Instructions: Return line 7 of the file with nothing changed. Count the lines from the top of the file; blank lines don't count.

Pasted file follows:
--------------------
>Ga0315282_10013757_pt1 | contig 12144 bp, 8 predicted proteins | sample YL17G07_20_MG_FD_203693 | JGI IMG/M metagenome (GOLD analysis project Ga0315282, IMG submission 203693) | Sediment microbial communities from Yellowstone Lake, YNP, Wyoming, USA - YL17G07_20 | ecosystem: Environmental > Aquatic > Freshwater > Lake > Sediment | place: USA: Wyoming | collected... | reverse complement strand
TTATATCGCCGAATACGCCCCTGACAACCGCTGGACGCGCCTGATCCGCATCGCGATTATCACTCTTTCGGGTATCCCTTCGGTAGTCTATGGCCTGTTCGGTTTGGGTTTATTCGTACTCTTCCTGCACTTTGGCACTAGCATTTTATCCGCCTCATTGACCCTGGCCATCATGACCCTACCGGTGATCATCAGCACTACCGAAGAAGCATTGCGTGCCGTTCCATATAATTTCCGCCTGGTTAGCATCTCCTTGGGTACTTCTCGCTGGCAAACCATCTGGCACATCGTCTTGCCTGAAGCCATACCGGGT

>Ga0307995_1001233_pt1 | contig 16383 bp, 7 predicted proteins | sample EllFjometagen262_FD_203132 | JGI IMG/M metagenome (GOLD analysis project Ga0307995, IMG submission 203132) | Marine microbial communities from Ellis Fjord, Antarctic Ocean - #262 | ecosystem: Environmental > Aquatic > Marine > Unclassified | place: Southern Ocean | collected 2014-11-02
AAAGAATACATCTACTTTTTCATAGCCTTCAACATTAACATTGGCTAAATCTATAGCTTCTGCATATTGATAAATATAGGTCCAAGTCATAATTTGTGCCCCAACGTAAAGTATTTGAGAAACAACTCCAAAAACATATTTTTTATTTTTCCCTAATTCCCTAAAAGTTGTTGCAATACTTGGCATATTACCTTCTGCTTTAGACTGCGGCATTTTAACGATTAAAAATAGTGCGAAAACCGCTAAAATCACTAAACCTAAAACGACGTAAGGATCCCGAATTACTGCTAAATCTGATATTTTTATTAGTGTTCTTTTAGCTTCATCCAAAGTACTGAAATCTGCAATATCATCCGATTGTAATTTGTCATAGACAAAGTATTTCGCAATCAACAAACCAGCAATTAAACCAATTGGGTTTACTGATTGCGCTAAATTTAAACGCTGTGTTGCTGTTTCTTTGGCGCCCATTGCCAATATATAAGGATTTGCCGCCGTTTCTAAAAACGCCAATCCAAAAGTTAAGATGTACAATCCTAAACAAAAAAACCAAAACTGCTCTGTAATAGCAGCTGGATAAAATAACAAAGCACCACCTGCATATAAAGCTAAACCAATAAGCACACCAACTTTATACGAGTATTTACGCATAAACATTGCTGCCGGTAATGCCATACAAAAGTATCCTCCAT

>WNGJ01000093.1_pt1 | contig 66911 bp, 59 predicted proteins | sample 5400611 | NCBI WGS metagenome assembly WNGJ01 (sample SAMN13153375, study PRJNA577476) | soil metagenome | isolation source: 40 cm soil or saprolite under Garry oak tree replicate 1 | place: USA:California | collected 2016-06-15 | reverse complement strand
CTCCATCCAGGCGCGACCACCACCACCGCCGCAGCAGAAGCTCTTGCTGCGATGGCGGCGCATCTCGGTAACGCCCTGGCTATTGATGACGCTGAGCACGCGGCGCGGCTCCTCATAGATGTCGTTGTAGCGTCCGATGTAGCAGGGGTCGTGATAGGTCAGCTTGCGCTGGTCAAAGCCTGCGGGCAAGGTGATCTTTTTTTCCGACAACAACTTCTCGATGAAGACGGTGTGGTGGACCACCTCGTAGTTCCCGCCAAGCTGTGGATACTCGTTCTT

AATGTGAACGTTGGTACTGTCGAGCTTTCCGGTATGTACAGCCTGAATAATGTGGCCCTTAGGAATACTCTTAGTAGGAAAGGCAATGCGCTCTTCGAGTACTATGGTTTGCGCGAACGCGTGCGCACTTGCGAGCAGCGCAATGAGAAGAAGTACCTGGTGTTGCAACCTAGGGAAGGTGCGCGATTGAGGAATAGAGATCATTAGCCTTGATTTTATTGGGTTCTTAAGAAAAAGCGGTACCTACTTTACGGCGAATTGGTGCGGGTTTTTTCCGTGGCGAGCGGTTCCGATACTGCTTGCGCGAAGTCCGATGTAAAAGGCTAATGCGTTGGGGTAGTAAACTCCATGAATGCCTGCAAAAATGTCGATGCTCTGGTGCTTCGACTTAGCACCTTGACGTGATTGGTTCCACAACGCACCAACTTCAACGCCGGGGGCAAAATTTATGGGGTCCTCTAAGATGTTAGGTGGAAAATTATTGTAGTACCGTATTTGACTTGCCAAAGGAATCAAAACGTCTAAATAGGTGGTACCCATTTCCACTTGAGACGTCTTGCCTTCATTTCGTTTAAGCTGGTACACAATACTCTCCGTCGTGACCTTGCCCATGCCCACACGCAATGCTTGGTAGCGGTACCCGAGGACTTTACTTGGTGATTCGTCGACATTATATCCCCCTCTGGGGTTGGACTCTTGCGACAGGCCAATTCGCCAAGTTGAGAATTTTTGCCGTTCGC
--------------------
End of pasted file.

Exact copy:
AATGTGAACGTTGGTACTGTCGAGCTTTCCGGTATGTACAGCCTGAATAATGTGGCCCTTAGGAATACTCTTAGTAGGAAAGGCAATGCGCTCTTCGAGTACTATGGTTTGCGCGAACGCGTGCGCACTTGCGAGCAGCGCAATGAGAAGAAGTACCTGGTGTTGCAACCTAGGGAAGGTGCGCGATTGAGGAATAGAGATCATTAGCCTTGATTTTATTGGGTTCTTAAGAAAAAGCGGTACCTACTTTACGGCGAATTGGTGCGGGTTTTTTCCGTGGCGAGCGGTTCCGATACTGCTTGCGCGAAGTCCGATGTAAAAGGCTAATGCGTTGGGGTAGTAAACTCCATGAATGCCTGCAAAAATGTCGATGCTCTGGTGCTTCGACTTAGCACCTTGACGTGATTGGTTCCACAACGCACCAACTTCAACGCCGGGGGCAAAATTTATGGGGTCCTCTAAGATGTTAGGTGGAAAATTATTGTAGTACCGTATTTGACTTGCCAAAGGAATCAAAACGTCTAAATAGGTGGTACCCATTTCCACTTGAGACGTCTTGCCTTCATTTCGTTTAAGCTGGTACACAATACTCTCCGTCGTGACCTTGCCCATGCCCACACGCAATGCTTGGTAGCGGTACCCGAGGACTTTACTTGGTGATTCGTCGACATTATATCCCCCTCTGGGGTTGGACTCTTGCGACAGGCCAATTCGCCAAGTTGAGAATTTTTGCCGTTCGC